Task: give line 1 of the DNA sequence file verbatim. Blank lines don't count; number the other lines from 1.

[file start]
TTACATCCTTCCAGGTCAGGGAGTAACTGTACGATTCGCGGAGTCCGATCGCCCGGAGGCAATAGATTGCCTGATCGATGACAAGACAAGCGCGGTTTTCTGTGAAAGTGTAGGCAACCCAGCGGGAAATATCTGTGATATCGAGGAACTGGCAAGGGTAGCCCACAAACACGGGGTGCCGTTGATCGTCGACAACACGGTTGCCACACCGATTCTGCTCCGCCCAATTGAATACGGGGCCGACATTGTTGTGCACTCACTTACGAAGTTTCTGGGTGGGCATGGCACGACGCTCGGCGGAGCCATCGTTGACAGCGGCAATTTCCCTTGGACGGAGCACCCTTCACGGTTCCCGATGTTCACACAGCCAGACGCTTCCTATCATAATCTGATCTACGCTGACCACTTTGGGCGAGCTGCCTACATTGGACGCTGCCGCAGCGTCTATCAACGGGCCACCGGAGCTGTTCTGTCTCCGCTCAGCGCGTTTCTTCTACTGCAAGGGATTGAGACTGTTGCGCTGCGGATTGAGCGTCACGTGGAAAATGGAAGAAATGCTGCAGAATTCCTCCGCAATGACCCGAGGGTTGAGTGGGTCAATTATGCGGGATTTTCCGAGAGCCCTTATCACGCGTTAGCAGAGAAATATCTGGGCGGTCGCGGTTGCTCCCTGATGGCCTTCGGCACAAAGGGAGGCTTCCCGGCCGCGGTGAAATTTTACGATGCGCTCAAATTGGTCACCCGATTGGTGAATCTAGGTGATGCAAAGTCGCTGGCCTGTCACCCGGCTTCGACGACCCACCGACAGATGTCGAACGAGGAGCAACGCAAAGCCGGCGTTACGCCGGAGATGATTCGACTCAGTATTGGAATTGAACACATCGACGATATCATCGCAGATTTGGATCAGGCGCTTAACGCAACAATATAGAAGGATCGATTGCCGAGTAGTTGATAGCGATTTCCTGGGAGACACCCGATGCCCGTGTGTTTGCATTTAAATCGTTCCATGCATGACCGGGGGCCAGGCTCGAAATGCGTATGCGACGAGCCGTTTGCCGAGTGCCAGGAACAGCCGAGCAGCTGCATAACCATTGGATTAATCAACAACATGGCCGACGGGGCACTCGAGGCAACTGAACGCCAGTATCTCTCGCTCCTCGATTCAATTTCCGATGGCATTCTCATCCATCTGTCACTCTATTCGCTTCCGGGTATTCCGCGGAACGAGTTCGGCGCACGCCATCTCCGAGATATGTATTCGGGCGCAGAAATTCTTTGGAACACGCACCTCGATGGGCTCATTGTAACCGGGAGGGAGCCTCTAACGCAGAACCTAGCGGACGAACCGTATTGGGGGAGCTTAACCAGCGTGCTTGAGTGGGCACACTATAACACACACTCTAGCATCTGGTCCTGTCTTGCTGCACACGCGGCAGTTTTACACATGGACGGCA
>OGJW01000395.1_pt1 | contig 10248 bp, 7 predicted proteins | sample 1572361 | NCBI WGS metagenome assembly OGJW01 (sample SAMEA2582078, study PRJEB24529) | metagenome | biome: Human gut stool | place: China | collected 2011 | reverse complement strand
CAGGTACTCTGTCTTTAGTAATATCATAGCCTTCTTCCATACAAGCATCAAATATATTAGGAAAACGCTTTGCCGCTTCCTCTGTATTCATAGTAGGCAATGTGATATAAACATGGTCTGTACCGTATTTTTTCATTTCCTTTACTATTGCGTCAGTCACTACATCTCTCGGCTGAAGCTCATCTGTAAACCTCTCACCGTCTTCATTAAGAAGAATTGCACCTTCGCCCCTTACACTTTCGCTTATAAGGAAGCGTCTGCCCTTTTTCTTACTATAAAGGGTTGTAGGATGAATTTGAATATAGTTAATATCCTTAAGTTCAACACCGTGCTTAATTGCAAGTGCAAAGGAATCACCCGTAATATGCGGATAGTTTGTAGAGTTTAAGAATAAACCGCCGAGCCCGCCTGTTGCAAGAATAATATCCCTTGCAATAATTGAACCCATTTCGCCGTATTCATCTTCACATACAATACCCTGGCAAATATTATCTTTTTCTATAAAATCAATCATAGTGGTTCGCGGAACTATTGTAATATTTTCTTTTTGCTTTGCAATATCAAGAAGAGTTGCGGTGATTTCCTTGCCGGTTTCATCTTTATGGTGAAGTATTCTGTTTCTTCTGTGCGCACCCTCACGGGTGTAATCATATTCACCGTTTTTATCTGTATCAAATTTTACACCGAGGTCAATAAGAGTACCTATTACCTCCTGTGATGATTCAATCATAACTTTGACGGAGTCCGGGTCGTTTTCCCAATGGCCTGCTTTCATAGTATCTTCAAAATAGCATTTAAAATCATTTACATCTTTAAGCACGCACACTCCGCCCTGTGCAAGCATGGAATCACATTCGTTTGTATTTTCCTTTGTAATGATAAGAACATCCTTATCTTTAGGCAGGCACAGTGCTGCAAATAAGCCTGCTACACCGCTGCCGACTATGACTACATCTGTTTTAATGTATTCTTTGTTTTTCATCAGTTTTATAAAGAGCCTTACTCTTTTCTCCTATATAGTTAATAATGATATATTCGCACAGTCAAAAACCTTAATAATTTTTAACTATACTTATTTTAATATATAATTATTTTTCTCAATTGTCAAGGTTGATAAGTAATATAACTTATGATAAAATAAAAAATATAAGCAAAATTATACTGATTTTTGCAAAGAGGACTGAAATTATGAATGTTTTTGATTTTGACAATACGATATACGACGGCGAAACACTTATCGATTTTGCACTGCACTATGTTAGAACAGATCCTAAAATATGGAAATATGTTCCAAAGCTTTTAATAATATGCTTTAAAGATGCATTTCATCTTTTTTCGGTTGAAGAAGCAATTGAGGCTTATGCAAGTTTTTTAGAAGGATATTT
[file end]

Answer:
TTACATCCTTCCAGGTCAGGGAGTAACTGTACGATTCGCGGAGTCCGATCGCCCGGAGGCAATAGATTGCCTGATCGATGACAAGACAAGCGCGGTTTTCTGTGAAAGTGTAGGCAACCCAGCGGGAAATATCTGTGATATCGAGGAACTGGCAAGGGTAGCCCACAAACACGGGGTGCCGTTGATCGTCGACAACACGGTTGCCACACCGATTCTGCTCCGCCCAATTGAATACGGGGCCGACATTGTTGTGCACTCACTTACGAAGTTTCTGGGTGGGCATGGCACGACGCTCGGCGGAGCCATCGTTGACAGCGGCAATTTCCCTTGGACGGAGCACCCTTCACGGTTCCCGATGTTCACACAGCCAGACGCTTCCTATCATAATCTGATCTACGCTGACCACTTTGGGCGAGCTGCCTACATTGGACGCTGCCGCAGCGTCTATCAACGGGCCACCGGAGCTGTTCTGTCTCCGCTCAGCGCGTTTCTTCTACTGCAAGGGATTGAGACTGTTGCGCTGCGGATTGAGCGTCACGTGGAAAATGGAAGAAATGCTGCAGAATTCCTCCGCAATGACCCGAGGGTTGAGTGGGTCAATTATGCGGGATTTTCCGAGAGCCCTTATCACGCGTTAGCAGAGAAATATCTGGGCGGTCGCGGTTGCTCCCTGATGGCCTTCGGCACAAAGGGAGGCTTCCCGGCCGCGGTGAAATTTTACGATGCGCTCAAATTGGTCACCCGATTGGTGAATCTAGGTGATGCAAAGTCGCTGGCCTGTCACCCGGCTTCGACGACCCACCGACAGATGTCGAACGAGGAGCAACGCAAAGCCGGCGTTACGCCGGAGATGATTCGACTCAGTATTGGAATTGAACACATCGACGATATCATCGCAGATTTGGATCAGGCGCTTAACGCAACAATATAGAAGGATCGATTGCCGAGTAGTTGATAGCGATTTCCTGGGAGACACCCGATGCCCGTGTGTTTGCATTTAAATCGTTCCATGCATGACCGGGGGCCAGGCTCGAAATGCGTATGCGACGAGCCGTTTGCCGAGTGCCAGGAACAGCCGAGCAGCTGCATAACCATTGGATTAATCAACAACATGGCCGACGGGGCACTCGAGGCAACTGAACGCCAGTATCTCTCGCTCCTCGATTCAATTTCCGATGGCATTCTCATCCATCTGTCACTCTATTCGCTTCCGGGTATTCCGCGGAACGAGTTCGGCGCACGCCATCTCCGAGATATGTATTCGGGCGCAGAAATTCTTTGGAACACGCACCTCGATGGGCTCATTGTAACCGGGAGGGAGCCTCTAACGCAGAACCTAGCGGACGAACCGTATTGGGGGAGCTTAACCAGCGTGCTTGAGTGGGCACACTATAACACACACTCTAGCATCTGGTCCTGTCTTGCTGCACACGCGGCAGTTTTACACATGGACGGCA